I called everyone I knew who normally helps out in disasters: Laura Stachel of We Care Solar, Every Mother Counts. Life Straw Water filters. One Health Org of Australia began searching for high protein food bars. And Clif bar in the USA agreed to donate. My personal friends and family began to donate money for Nepal’s relief, directly to One Heart World-Wide. My husband and sons in Bali organized fundraisers. Everyone was on-board to help Nepal. Jacquelyn Aurora and the One Heart San Francisco volunteers packed our luggage, laden with precious medical supplies and food for the hungry.
My “Family” at Wadah Foundation in Indonesia, was busy trying to make contact with our dear friends, Anuradha Koirala of Maiti Nepal (a non-profit that protects and shelters victims of trafficking) and Pushpa Basnet of Butterfly House
(an orphanage), in Kathmandu. There were many worry-filled hours when communication was impossible. Finally, we heard from both Maiti Nepal and Butterfly House. Anuradha and the more than 425 children she is responsible for on-site at Maiti Nepal, were alive. Pushpa and the children of Butterfly House were unharmed. All of them were living out of doors however, and it was impossible to buy food for the children, as the city had completely shut down.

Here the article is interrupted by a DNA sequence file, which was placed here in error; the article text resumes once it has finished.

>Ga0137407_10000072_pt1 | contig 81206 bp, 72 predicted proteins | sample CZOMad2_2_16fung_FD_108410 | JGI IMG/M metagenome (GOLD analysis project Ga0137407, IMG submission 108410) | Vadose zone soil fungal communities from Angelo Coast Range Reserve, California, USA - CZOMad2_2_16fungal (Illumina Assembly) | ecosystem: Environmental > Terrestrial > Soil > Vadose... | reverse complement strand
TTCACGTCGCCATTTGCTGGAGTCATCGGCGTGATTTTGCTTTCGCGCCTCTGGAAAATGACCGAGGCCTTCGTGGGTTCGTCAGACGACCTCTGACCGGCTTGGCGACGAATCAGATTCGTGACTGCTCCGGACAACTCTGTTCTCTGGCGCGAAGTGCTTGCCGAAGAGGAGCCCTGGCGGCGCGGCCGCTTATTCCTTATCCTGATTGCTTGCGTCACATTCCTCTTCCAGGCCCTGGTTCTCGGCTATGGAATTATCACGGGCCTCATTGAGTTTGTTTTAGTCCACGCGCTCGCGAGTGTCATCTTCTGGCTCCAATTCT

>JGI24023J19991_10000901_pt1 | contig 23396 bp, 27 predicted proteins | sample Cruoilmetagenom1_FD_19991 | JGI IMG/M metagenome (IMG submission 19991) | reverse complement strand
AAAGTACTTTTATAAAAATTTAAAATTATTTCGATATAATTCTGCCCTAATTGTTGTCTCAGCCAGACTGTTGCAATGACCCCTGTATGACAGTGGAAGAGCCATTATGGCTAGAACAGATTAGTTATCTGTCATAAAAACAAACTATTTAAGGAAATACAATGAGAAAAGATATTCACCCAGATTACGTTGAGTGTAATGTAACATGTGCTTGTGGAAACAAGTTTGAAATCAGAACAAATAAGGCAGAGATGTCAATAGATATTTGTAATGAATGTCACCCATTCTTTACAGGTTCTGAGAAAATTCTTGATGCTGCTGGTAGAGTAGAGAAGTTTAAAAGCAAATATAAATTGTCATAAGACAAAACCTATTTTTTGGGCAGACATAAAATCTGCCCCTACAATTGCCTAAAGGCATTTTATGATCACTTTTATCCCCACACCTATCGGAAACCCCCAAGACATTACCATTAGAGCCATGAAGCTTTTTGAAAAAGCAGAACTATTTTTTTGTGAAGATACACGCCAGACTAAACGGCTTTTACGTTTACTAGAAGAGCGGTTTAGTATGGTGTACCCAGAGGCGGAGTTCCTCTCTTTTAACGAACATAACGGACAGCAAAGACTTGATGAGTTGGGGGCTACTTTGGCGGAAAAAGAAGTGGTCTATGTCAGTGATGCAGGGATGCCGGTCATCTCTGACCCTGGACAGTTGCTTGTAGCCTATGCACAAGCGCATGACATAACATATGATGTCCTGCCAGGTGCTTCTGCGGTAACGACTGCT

Buildings as high as six stories were crumbling into the streets. The police and military were trying to rescue people trapped in the rubble. There was no electricity, no running water and in the first nights after the 7.8 earthquake, it rained. When we finally were able to confirm that Anuradha, Pushpa and the children they care for were alive, we also knew they were in despair. I asked Gordon from Direct Relief International, who was one of the very first aid workers on the ground, to check on them. Gordon was able to organize supplies and essential medicines for Maiti Nepal right away.